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How multiple disasters stunned experts and ravaged a corner of Indonesia

PALU, INDONESIA - OCTOBER 6: Posters of children missing from the earthquake and tsunami that hit Indonesia last week are seen taped to the entrance of a government building Saturday in Palu city. (Timothy McLaughlin for The Washington Post)

October 7 -- The Washington Post

PALU, Indonesia — Gathered with her extended family under a wide tree at the edge of a dusty soccer field, Veronika is among the tens of thousands of Palu residents stuck in limbo.

A week after a powerful earthquake flattened entire villages and a tsunami hit this coastal region on the island of Sulawesi, the Indonesian government is shifting its attention to the mammoth task of cleaning up and rebuilding.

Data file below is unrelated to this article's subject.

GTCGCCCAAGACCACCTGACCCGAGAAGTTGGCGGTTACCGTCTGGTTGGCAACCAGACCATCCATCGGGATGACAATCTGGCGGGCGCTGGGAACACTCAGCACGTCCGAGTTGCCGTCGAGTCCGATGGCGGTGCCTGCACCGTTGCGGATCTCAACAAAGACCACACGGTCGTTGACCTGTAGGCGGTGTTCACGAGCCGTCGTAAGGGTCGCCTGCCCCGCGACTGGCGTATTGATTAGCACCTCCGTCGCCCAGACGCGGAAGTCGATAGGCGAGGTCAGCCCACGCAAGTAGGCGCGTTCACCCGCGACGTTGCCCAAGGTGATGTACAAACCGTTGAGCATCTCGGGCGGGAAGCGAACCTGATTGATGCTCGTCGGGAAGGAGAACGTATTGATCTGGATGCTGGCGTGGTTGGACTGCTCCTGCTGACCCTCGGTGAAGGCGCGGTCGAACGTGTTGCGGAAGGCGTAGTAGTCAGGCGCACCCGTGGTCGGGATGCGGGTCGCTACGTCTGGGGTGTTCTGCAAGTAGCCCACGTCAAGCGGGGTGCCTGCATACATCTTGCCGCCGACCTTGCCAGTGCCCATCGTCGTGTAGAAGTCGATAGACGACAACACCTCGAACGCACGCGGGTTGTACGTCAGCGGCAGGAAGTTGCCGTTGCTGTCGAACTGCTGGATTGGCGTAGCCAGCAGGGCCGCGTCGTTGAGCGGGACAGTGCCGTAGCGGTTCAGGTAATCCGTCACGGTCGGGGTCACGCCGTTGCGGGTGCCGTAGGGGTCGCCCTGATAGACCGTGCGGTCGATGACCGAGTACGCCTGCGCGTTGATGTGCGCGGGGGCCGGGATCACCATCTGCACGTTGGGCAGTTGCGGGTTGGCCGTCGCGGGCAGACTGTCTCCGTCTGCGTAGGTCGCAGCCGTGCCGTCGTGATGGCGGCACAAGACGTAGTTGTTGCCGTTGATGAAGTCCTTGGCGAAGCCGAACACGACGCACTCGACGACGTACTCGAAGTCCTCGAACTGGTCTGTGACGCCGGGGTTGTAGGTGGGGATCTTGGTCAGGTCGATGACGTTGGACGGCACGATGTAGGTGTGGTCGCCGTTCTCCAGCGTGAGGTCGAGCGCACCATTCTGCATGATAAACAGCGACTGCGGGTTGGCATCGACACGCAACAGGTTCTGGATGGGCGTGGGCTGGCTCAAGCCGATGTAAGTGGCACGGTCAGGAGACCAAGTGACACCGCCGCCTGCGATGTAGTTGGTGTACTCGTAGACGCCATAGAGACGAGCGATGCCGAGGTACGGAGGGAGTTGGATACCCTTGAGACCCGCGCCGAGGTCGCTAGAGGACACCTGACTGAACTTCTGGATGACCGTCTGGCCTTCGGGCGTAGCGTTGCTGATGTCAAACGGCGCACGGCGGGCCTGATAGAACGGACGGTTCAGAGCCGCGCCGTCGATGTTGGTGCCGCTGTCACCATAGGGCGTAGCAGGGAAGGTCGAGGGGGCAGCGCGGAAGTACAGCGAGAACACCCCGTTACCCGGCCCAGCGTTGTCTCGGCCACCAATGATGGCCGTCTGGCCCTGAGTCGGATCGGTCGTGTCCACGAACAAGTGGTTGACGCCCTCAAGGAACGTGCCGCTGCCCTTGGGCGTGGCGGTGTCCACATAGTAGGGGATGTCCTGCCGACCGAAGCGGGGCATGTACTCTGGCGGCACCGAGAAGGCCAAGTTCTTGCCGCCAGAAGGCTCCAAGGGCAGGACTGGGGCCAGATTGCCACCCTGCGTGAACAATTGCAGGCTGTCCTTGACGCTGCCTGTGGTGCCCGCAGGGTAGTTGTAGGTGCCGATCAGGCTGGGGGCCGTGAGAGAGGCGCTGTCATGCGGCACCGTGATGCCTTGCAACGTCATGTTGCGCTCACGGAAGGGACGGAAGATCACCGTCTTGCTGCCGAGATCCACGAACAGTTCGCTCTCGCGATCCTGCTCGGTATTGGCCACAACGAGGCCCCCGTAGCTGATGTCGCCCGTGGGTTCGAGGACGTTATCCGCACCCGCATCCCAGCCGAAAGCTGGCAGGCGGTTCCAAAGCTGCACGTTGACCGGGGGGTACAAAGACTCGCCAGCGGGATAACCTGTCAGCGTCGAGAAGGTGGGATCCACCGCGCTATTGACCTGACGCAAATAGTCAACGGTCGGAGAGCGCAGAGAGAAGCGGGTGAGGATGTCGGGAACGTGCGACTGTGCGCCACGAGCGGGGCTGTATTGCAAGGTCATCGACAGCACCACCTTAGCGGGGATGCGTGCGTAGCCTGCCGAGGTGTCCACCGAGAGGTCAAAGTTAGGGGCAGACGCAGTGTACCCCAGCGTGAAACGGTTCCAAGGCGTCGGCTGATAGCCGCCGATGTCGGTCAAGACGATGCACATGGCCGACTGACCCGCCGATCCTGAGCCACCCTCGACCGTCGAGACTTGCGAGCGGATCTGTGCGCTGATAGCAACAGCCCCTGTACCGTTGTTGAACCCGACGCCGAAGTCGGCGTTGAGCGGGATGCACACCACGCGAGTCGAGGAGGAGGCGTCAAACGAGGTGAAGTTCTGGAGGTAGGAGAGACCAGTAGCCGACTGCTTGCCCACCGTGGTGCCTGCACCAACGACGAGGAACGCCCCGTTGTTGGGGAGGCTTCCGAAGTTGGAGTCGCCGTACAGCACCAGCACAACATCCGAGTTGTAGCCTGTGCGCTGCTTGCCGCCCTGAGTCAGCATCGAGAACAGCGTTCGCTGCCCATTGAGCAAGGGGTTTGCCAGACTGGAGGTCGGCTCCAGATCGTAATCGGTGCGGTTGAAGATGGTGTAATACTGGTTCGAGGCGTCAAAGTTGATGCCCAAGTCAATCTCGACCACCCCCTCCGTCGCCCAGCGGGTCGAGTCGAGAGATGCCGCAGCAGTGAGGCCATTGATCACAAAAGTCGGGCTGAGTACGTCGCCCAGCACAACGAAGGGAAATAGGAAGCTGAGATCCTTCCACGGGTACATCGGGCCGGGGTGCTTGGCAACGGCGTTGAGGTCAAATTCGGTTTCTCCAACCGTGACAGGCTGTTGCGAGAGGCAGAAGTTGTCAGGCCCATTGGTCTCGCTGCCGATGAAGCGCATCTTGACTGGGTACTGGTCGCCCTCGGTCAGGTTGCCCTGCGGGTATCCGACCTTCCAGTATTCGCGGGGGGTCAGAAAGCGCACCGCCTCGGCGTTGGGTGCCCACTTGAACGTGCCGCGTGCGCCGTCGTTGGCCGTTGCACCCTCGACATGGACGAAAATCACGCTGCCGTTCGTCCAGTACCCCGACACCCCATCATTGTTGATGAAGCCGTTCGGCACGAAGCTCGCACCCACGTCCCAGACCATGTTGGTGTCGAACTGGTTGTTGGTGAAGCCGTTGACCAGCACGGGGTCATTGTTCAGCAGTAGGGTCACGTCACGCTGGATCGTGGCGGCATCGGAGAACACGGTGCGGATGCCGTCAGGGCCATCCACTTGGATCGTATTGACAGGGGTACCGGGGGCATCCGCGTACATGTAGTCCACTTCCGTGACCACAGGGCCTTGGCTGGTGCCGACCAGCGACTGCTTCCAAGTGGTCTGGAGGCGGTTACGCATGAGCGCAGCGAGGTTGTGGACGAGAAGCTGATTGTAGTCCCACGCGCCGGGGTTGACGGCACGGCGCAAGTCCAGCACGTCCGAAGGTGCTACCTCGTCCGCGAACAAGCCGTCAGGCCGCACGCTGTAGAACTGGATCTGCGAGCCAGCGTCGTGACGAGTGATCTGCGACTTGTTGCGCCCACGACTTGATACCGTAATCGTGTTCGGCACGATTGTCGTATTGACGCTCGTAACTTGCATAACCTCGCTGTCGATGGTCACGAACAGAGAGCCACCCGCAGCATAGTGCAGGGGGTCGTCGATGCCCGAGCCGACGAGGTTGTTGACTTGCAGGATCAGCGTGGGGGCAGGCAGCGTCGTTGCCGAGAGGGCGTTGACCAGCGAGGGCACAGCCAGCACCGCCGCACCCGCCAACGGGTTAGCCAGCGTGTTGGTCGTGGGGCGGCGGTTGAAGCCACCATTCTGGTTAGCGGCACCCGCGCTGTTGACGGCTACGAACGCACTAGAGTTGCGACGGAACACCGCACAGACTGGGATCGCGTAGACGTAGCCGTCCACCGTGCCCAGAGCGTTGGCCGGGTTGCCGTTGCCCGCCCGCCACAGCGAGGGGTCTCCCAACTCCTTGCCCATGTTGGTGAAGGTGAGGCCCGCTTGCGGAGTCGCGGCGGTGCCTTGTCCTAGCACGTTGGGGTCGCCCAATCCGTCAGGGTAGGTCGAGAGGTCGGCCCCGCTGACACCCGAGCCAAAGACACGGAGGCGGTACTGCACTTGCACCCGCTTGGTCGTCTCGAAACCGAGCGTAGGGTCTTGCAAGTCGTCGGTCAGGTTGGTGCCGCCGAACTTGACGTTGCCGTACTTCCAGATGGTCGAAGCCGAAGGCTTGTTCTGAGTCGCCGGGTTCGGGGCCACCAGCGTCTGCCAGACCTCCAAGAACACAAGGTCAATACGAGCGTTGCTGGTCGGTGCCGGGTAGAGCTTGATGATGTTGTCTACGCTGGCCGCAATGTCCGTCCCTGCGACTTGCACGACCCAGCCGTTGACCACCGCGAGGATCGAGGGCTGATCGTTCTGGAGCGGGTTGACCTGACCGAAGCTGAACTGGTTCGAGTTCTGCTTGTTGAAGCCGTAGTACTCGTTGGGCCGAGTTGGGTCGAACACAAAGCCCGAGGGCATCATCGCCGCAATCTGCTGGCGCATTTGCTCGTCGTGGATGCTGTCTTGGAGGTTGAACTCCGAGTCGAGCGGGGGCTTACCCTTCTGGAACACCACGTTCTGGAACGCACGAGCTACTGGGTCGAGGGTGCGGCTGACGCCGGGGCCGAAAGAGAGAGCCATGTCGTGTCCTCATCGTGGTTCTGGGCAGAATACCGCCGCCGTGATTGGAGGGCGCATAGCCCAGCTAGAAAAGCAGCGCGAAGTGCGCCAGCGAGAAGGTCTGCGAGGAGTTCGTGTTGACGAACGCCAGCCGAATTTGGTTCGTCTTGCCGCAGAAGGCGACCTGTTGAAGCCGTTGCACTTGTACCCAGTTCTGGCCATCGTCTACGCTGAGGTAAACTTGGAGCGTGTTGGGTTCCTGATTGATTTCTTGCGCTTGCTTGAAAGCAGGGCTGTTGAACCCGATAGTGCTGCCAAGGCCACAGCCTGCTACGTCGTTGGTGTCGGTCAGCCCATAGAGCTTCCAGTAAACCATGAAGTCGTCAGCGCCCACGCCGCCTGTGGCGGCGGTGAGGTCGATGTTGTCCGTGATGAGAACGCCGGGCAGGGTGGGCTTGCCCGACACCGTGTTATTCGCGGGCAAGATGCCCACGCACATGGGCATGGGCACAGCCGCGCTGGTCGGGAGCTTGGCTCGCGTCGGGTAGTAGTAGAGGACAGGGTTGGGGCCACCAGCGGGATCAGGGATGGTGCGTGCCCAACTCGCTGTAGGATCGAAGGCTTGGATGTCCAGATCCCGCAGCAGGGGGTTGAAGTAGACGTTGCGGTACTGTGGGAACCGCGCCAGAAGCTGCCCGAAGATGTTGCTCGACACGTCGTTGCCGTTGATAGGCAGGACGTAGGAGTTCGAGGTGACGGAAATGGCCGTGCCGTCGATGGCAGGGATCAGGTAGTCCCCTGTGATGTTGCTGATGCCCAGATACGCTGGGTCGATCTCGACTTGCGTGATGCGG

The twin disasters have caused an estimated $700 million in damage and taken at least 1,571 lives. Officials say that rebuilding and reconstructing the villages could take months, as engineers and scientists work to guarantee that the new cities will be better able to withstand the region’s frequent quakes.

For more than 70,000 homeless survivors, and for the many who have lost loved ones, there is the more urgent and daunting task of deciding what to do next.

Full story here.


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